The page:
The city of Charlotte, North Carolina, began collecting residential recyclables in a single stream fashion in July 2010 (FY2011). At the same time, the city reduced its collection frequency from weekly to biweekly collection and increased the types of materials accepted for collection to include empty aerosol cans and all plastics with the exception of plastic No. 6. A new, 96-gallon cart was provided to each residence to enable the change in service to be implemented. The city provides curbside recycling collection services through its contractor to approximately 208,000 residences and small businesses. (Recyclables collection services are provided under contract to the city by Inland Services Corp.)
Performance data regarding the city’s weekly bin-based and biweekly rollout-container-based recyclables collection services are provided in Table 3. As indicated, in converting from weekly to biweekly recyclables collection, the setout rate increased from 42% to 50%, while the pounds per set out increased from 15.1 to 33.4 pounds. Despite these increases, the city was able to increase the number of households served per crew per day from 967 to 1,156 due to the reduced time required to service each set out with the automated collection approach.
By increasing collection efficiencies (using the automated collection approach) and reducing the frequency of recyclables collection from weekly to biweekly, the city was able to reduce its service workforce by 25 collection crews. The city estimates that $15 million will be saved over five years through the implementation of the “single-stream” biweekly rollout container service for recyclables collection. (Boone, M. “New Recycling Bins Roll Out Next Month,” NewsChannel 36. February 9, 2010.)
The GHG impacts that are accruing in the city of Charlotte due to the conversion to biweekly recyclables collection are summarized in Table 4.
As indicated in Table 2, the CO2e emissions per gallon of diesel fuel are estimated to be 22.2 pounds per gallon. In providing bin-based curbside recycling services on a weekly basis, it was assumed that collection vehicles traveled an average of 25,000 miles per year. (The city reports that the collection vehicles of its contractor—Inland Services Corp.—travel an average of 2,550 miles per month, or 30,600 miles per year—while providing the biweekly residential recyclables collection services. Due to the higher amounts of recyclables collected, it is assumed that these vehicles make more trips to the county’s material recycling facility than were made by the city vehicles providing the weekly, bin-based service. Therefore, it was assumed that the city vehicles traveled the lower, more typical distance of 25,000 miles per year.) Based on the average fuel efficiency of 2.8 miles per gallon reported by the city for recycling vehicles, it was estimated that each vehicle consumed 8,929 gallons per year in providing the weekly collection service. As a result, each vehicle emitted a little over 99 tons of carbon dioxide per year.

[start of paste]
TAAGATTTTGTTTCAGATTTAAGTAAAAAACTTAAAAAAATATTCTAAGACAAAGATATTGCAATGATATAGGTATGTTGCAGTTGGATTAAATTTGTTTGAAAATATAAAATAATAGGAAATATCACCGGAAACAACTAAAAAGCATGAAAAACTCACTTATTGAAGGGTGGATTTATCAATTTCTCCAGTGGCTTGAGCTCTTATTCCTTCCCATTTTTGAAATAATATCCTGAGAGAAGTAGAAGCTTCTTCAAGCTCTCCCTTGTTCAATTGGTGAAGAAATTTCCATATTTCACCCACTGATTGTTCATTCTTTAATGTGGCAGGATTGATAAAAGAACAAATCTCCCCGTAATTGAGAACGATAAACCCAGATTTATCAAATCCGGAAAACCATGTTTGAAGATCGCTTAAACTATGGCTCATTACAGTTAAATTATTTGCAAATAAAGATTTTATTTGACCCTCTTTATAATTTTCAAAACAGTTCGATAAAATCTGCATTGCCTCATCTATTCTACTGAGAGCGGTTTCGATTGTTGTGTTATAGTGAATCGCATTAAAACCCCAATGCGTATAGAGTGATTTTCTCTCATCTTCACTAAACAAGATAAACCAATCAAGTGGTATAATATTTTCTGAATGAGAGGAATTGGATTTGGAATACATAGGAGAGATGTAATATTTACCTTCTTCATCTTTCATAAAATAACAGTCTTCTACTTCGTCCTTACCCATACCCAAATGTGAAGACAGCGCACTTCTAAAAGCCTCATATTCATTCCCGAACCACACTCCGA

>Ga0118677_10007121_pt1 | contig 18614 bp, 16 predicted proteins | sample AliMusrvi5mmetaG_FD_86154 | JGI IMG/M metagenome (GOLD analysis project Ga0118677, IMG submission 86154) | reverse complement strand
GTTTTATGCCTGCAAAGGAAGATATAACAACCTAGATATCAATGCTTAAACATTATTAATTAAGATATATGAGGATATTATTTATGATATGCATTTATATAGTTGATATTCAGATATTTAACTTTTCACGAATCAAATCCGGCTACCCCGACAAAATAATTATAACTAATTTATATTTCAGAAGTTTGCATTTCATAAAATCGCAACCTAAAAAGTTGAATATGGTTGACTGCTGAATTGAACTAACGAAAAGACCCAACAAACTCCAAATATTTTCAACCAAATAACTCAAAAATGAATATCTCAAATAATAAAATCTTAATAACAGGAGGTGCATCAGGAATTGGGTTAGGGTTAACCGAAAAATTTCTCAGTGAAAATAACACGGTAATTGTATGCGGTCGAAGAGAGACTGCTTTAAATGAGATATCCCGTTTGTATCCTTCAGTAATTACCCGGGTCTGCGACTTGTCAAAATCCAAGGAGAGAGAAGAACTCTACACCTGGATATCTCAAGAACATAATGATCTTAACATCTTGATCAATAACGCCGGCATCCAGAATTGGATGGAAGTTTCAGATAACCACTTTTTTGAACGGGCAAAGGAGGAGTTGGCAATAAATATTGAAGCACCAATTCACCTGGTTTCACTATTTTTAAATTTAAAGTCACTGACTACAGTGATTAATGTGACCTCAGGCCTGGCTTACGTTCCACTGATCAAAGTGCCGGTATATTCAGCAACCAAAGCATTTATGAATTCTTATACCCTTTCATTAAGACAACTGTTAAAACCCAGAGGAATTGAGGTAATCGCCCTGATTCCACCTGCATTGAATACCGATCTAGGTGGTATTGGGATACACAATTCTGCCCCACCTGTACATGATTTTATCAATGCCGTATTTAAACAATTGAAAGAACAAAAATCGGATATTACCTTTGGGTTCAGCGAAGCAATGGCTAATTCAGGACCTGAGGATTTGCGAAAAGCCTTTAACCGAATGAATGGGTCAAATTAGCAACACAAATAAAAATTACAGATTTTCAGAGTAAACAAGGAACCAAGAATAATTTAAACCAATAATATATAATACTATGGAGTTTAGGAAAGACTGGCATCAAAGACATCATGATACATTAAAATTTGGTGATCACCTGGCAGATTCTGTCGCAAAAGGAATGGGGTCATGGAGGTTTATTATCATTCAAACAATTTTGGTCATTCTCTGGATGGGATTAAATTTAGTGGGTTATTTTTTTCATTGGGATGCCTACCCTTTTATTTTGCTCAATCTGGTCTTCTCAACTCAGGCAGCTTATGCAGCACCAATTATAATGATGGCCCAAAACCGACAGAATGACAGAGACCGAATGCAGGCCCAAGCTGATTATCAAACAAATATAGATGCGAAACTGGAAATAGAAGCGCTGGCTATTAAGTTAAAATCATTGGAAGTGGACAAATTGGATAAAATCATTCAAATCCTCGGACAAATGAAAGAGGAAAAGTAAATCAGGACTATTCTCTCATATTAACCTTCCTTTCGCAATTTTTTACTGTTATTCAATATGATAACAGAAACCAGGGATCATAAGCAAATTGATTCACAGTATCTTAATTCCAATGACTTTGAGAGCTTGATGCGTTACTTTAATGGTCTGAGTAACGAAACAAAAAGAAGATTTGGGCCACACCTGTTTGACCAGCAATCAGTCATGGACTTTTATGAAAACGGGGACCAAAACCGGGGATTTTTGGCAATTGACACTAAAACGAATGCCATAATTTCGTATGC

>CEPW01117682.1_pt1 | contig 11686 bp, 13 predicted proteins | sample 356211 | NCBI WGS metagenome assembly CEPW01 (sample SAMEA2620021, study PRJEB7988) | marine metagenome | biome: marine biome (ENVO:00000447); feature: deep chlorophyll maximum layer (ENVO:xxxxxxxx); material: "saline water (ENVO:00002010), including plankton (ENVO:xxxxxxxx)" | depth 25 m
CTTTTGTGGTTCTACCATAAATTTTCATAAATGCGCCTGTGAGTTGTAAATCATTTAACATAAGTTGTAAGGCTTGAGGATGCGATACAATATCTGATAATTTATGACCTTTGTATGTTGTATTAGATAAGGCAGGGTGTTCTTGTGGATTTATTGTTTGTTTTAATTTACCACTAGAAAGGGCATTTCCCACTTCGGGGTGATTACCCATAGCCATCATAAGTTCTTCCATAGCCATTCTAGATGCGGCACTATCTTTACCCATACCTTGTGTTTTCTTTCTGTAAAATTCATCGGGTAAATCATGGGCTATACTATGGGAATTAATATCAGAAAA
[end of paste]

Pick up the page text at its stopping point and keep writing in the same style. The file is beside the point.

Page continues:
As stated above, by increasing collection efficiencies and reducing the frequency of recyclables collection, the city was able to reduce its service workforce by 25 collection crews and, therefore, was able to take 25 collection vehicles out of service. This resulted in a reduction of 2,255 MTCO2e or 615 MTCE per year.
Due to their low fuel efficiencies and daily use, recyclables collection vehicles represent a significant local source of GHG emissions.
The city of Charlotte estimates that it will save about $15 million over a five-year period due to the implementation of a single-stream recyclables collection system that allowed the city to reduce the residential recyclables collection frequency from a weekly to a biweekly basis. The city was also able to reduce its carbon footprint by 615 MTCE per year.
In addition to saving costs, increasing recycling and reducing fuel usage, GHG reductions are another important reason for considering the implementation of single-stream and other collection methods that enable the frequency of residential recyclables collection to be reduced.
Author's Bio: Jeremy K. O'Brien, P.E., is director of applied research for the Solid Waste Association of North America.
Author's Bio: Victoria O. Johnson is the solid waste services director for the city of Charlotte, NC.